Documentary film “My brief was very simple“
Volkswagen Heritage has taken the occasion of the 75th anniversary of the assumption of British trusteeship to publish the 30-minute documentary film “My brief was very simple” on YouTube for educational, research and media work. Five episodes document the decisive ground-breaking phase of Volkswagen after the Second World War. In one of his last interviews, in 1999, Ivan Hirst tells the story of the British trusteeship over the company in Wolfsburg precisely 50 years after responsibility for Volkswagenwerk GmbH was returned to Germany.
“Initially,” Ivan Hirst begins his Volkswagen story, “my brief was very simple. Go to Wolfsburg, find the factory and sit on it. They didn’t even say it was a Volkswagen factory.” Major Hirst arrived in Wolfsburg in August 1945 and was satisfied when he took his leave four years later in August 1949: “There was a modern factory, ready to go, with a labor force, a German management and a product that was proven,” Hirst remembers. “And when the currency changed in 1948, it took off: Volkswagen went round the world.”
The era of the British: Volkswagen in 1945 to 1949
Occupation and assumption of trusteeship
At the end of the Second World War, Volkswagenwerk GmbH had lost its proprietor, as the National Socialist organization Deutsche Arbeitsfront (German Labor Front) had ceased to exist. The plant, which had been planned by the National Socialists as an exemplary factory for the production of the KdF-Wagen, produced military goods during the Second World War with about 20,000 forced laborers. As a former armaments plant, it was scheduled for demolition after the war. However, following the liberation of the plant, the Americans had established a workshop there. When the British entered their zone of occupation in June 1945, they took over the trusteeship of Volkswagenwerk GmbH and assigned 28-year-old Major Ivan Hirst to Wolfsburg. He assumed responsibility as Senior Resident Officer and rapidly saw that the factory offered much greater potential than for the use of the factory halls as a repair shop. Many of the machines and tools intended for civilian production had been stored at other locations during the war and were returned. The damage to the factory halls was considerable, but repairable, and civilian production of the Volkswagen saloon appeared to be possible. The German economy was devastated. The situation was dominated by poverty and shortages. The roads and railways had been destroyed and there were no means of transport. Hirst recognized that economical vehicle production would help in remedying the transport bottlenecks of the British Army. Over the course of time, it was found that the solution was in line with British policy for Germany, which saw material security and a future perspective for the German population as key elements in the development of democratic structures.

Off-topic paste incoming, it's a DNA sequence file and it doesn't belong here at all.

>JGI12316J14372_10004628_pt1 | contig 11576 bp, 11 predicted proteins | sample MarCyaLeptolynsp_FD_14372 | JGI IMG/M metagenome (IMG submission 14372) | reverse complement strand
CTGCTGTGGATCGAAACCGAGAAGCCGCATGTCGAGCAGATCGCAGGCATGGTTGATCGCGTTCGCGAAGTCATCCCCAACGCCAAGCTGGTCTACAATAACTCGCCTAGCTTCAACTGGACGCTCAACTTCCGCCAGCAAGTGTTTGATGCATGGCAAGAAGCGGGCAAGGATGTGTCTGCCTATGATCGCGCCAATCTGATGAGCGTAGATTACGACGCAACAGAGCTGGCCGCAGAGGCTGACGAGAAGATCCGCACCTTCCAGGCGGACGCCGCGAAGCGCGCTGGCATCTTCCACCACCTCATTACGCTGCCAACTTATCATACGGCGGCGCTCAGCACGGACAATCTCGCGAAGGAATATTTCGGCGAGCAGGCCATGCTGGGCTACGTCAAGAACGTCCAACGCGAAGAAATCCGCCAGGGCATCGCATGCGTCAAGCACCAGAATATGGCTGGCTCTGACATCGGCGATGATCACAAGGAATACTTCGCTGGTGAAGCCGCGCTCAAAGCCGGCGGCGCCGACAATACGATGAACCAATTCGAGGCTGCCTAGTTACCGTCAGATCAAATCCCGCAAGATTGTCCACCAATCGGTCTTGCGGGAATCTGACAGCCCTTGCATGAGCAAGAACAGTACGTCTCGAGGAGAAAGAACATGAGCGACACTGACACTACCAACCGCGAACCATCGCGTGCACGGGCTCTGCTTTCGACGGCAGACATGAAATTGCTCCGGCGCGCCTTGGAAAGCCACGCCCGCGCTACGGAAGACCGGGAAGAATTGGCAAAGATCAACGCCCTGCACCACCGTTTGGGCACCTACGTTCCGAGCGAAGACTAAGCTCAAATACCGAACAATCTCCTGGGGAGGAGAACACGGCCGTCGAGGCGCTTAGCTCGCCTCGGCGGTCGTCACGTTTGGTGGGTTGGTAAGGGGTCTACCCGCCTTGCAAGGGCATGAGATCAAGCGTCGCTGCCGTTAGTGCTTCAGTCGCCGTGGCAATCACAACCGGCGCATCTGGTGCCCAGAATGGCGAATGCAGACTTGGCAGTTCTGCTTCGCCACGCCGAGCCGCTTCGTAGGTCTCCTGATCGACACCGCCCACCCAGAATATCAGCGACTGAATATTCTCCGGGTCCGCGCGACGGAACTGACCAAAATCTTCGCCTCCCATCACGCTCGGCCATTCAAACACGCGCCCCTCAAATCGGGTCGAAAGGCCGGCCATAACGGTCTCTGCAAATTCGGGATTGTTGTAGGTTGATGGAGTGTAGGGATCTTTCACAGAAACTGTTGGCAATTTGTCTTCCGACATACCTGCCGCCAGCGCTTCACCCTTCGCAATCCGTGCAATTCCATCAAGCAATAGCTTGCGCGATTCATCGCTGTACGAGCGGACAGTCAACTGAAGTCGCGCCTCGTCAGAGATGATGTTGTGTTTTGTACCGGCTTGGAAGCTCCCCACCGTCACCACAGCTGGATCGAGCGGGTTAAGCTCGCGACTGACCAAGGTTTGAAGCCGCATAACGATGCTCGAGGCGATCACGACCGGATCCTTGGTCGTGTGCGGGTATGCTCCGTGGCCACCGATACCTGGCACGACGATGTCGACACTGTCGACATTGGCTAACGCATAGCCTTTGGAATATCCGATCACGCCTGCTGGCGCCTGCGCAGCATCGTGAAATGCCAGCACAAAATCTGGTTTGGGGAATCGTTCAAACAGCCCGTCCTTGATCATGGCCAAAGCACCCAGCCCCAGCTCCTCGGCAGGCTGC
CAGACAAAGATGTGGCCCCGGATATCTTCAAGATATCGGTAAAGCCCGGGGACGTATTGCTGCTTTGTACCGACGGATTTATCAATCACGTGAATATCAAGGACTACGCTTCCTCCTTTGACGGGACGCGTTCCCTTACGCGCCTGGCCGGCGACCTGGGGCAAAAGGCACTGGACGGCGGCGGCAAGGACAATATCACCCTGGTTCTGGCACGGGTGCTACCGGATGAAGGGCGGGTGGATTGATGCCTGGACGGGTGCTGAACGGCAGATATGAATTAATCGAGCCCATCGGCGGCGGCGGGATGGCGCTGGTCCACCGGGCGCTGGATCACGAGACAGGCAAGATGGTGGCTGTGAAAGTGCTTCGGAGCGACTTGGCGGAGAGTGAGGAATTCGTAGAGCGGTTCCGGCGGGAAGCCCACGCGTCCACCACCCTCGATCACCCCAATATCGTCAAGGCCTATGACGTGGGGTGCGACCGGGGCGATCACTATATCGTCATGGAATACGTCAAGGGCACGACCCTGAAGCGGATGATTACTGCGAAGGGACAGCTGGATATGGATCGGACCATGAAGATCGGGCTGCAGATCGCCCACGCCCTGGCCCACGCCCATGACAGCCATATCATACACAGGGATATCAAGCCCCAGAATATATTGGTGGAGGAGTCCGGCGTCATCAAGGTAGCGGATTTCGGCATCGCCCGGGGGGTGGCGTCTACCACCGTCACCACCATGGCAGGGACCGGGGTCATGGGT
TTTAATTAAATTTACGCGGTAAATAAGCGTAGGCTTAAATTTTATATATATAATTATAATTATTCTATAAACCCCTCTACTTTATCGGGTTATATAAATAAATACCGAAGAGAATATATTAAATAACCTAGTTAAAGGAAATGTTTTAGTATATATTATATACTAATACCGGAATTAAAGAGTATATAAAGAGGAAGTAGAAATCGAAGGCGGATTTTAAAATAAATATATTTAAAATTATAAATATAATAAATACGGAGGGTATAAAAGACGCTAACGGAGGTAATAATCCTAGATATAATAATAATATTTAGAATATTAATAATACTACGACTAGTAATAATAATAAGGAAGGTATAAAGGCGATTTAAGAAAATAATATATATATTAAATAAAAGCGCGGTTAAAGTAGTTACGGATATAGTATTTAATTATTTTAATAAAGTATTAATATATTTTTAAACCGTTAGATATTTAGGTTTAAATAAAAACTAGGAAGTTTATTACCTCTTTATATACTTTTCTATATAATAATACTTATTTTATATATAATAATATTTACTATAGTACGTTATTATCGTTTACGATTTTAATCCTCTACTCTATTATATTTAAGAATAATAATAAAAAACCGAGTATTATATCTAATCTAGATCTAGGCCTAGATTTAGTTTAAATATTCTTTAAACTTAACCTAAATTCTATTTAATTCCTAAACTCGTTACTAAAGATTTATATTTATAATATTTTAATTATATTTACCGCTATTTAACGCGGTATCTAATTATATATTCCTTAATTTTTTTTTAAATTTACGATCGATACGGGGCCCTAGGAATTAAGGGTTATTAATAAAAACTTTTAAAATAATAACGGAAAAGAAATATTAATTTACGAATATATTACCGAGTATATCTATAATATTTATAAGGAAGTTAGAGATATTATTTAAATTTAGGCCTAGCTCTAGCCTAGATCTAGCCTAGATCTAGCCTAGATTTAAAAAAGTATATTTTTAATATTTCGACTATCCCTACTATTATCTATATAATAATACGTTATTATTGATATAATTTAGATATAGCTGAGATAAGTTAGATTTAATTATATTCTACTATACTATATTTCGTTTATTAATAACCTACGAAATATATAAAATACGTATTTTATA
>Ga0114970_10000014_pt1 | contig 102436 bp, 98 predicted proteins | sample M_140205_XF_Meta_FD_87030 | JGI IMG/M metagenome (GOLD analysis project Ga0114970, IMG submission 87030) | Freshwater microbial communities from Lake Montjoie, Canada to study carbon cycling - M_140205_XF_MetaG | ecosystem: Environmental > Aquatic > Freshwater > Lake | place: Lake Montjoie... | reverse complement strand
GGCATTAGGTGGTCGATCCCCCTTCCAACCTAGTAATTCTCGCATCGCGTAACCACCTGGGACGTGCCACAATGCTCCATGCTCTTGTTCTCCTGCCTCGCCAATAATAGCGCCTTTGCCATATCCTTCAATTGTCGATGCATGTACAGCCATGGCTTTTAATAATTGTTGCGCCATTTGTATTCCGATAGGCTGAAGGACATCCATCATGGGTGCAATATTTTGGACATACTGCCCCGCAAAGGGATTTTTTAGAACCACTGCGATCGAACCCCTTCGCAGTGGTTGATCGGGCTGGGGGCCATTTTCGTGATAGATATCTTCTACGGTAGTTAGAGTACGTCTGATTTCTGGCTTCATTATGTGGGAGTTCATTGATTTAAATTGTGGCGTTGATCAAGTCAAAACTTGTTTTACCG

A major contract and a reprieve
Colonel Michael McEvoy, Ivan Hirst’s superior, supported the resumption of civilian production at Wolfsburg. McEvoy had already seen the Volkswagen saloon in 1939 at the Berlin International Motor Show. In order to convince the British Military Government, he presented a vehicle at headquarters that Hirst had found at the factory site, and had painted in a khaki color. On August 22, 1945, the British Military Government issued an order to supply 20,000 vehicles for the British military administration. Two weeks later, a second order followed for another 20,000 vehicles. This meant that the dismantling of the factory had been postponed by four years. The first civilian vehicle already left the factory on December 27, 1945. However, the future of the factory remained uncertain and the route to stable production was connected with challenges.